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Limnonectes cintalubang

Tunnel Frog

Limnonectes_cintalubang Limnonectes sp. dorsum Serembu (ID-9390) Limnonectes_cintalubang02


Limnonectes cintalubang has been described in 2014 by the team of Matsui. Type locality is Ranchan, Serian, Samarahan Division. However, this species is much more widespread and we have seen it in several other hilly localities in West Sarawak. Despite its distribution it has escaped the attention of scientists for a long time, probably due to its wary nature and secretive lifestyle: This frog inhabits subterranean tunnels (up to 60 cm long), leaves the tunnel at night and mostly remains within 1 m radius of the tunnel entrance. The slightest disturbance makes the frog jump into the tunnel and disappear.

Limnonectes cintalubang looks superficially like a typical "Limnonectes-kuhlii"-type frog, but differs from those frogs in its visible tympanum and smoother skin, and by smaller body size (females 32–43 mm) and much less developed toe webbing (web of fourth toe leaving at least 2.5 phalanges on each side, no movable flaps of skin on edges of fingers and toes) (see Matsui et al. 2014 for more details). In the field it is rather easy to recognize based on its size, color pattern (orange tinge of hind limbs, more pronounced white spots than other Limnonectes) and mode of life (always near tunnel).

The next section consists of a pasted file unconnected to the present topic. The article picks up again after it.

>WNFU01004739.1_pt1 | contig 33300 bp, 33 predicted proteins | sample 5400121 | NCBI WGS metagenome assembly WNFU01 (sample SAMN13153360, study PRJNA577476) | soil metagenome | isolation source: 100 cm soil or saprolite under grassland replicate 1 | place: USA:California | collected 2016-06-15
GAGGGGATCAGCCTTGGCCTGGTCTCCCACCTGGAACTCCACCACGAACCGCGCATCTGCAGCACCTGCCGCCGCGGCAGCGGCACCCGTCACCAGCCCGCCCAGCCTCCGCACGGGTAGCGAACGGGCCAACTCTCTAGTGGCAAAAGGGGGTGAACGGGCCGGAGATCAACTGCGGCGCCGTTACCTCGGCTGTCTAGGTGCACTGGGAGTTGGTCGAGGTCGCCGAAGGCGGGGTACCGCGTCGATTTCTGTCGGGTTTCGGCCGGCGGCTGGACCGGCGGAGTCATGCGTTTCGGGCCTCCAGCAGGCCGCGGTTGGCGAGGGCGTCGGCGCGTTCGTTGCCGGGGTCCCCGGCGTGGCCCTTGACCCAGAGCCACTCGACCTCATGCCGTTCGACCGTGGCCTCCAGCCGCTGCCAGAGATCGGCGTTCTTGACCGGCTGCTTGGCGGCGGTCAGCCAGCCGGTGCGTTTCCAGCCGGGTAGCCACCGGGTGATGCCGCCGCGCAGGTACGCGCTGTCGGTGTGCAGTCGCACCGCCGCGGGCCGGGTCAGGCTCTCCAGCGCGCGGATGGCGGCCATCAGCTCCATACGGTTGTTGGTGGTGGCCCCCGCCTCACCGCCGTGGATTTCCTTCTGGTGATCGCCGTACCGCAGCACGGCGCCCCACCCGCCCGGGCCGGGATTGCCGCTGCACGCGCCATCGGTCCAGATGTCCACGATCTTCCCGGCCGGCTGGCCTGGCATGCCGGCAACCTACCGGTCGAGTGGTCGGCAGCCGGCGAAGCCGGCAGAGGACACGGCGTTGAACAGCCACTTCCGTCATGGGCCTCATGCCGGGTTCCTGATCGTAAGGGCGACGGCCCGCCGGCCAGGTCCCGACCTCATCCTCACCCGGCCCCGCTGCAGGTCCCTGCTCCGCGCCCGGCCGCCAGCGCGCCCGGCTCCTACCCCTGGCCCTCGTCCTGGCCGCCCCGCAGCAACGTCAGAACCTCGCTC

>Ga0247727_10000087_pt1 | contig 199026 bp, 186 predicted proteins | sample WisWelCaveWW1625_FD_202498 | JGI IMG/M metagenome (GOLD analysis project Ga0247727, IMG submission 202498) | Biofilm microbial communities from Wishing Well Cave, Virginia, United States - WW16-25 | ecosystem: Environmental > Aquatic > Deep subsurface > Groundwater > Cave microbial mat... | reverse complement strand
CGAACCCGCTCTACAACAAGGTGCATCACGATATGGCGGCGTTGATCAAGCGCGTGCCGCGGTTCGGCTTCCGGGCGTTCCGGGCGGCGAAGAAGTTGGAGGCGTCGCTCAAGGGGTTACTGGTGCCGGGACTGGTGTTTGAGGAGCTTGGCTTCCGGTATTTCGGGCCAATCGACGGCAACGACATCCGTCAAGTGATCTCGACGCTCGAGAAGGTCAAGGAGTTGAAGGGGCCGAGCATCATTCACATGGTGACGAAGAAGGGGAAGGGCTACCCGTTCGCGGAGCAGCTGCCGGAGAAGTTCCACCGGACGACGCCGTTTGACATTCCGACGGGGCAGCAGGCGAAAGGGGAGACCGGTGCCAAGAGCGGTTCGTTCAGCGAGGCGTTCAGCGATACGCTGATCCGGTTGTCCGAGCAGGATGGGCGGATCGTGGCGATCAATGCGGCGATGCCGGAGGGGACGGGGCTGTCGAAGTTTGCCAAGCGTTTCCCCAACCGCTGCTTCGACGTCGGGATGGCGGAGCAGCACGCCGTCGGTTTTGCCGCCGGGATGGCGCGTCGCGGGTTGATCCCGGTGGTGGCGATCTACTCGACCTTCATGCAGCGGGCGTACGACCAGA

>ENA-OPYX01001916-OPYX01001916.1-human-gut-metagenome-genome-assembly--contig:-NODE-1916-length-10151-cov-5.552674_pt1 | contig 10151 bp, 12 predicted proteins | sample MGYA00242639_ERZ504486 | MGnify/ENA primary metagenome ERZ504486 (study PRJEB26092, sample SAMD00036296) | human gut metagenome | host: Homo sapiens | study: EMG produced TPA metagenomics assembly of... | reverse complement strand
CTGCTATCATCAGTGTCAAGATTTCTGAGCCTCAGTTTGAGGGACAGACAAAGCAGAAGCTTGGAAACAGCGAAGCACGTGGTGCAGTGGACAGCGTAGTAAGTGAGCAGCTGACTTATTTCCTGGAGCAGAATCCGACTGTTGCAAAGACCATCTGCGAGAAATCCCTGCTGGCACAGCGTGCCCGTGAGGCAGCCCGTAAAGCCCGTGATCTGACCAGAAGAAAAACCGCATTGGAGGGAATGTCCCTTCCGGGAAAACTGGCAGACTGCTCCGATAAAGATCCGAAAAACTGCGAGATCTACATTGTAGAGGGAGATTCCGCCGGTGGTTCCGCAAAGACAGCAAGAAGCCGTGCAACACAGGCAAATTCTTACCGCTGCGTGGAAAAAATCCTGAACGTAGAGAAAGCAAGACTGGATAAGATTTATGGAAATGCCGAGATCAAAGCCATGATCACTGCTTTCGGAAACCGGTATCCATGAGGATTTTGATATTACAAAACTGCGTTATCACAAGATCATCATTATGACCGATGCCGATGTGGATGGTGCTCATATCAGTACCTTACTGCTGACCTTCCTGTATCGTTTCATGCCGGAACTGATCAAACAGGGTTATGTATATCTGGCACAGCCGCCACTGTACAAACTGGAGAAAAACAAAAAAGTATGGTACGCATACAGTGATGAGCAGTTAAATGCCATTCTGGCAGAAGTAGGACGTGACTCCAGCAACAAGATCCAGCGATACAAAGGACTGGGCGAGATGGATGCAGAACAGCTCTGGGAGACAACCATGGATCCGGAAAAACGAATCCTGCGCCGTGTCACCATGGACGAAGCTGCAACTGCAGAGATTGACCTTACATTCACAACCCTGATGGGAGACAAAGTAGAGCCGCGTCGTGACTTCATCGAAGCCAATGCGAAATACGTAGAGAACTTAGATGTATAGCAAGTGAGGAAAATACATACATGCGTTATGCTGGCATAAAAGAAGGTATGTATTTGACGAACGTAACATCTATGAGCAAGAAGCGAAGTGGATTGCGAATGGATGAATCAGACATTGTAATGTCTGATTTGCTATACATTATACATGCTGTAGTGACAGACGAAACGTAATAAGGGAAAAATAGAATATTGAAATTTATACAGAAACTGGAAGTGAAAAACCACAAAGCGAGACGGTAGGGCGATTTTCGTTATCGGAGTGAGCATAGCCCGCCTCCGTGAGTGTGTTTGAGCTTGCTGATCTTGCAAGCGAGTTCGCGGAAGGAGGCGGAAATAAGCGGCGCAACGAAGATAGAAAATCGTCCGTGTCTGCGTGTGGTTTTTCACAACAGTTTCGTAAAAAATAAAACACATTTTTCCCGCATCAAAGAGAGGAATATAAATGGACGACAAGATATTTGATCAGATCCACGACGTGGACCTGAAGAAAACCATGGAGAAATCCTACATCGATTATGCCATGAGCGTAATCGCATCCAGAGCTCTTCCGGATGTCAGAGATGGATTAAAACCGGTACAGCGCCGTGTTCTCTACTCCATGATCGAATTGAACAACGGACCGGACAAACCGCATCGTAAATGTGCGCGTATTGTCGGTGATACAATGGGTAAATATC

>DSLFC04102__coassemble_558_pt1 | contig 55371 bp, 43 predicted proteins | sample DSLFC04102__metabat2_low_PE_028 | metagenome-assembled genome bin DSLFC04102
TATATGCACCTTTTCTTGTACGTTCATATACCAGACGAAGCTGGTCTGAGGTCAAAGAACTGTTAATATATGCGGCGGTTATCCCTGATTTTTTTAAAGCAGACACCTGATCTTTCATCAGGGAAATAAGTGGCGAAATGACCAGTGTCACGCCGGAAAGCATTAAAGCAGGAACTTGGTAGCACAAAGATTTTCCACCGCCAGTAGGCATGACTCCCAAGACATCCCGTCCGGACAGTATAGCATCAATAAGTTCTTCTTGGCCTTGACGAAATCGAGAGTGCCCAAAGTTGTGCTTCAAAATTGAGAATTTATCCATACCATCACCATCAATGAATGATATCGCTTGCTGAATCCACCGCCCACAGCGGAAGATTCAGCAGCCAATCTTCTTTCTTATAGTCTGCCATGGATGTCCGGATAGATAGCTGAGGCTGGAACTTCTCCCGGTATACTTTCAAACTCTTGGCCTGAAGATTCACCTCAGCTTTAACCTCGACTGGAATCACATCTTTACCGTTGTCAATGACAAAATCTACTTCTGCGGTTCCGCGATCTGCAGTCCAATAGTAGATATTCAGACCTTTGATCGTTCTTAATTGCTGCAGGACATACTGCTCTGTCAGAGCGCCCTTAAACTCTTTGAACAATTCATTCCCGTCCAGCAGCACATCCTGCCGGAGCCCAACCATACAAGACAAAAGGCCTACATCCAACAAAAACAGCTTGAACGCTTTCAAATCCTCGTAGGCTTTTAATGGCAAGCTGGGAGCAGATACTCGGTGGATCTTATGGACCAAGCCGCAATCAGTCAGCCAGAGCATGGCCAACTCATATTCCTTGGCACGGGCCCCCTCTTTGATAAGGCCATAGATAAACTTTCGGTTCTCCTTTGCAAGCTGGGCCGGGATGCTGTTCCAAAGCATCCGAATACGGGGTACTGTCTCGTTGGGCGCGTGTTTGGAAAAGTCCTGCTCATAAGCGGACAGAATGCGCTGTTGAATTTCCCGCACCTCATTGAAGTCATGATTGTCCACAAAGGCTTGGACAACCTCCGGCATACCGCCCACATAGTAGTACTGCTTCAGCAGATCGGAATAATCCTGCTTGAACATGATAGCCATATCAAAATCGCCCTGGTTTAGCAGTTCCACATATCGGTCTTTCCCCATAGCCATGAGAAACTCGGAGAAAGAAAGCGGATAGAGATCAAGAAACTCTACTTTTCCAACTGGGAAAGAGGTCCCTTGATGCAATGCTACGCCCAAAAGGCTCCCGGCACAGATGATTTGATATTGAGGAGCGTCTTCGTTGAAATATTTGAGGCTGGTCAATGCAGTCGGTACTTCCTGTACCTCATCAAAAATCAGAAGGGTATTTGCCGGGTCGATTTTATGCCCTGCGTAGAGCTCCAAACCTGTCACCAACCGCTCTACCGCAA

The reproductive mode and tadpoles are unknown. Matsui and his team measured egg diameter in gravid females (collected in July) as 1.6–1.9 mm. Eggs were creamy white. It is unclear whether mating occurs in the tunnels. 

Literature: Matsui M, Nishikawa K, Eto K (2014) A new burrow-utilising fanged frog from Sarawak, East Malaysia (Anura: Dicroglossidae). Raffles Bulletin of Zoology 62:679–687.





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Alexander Haas
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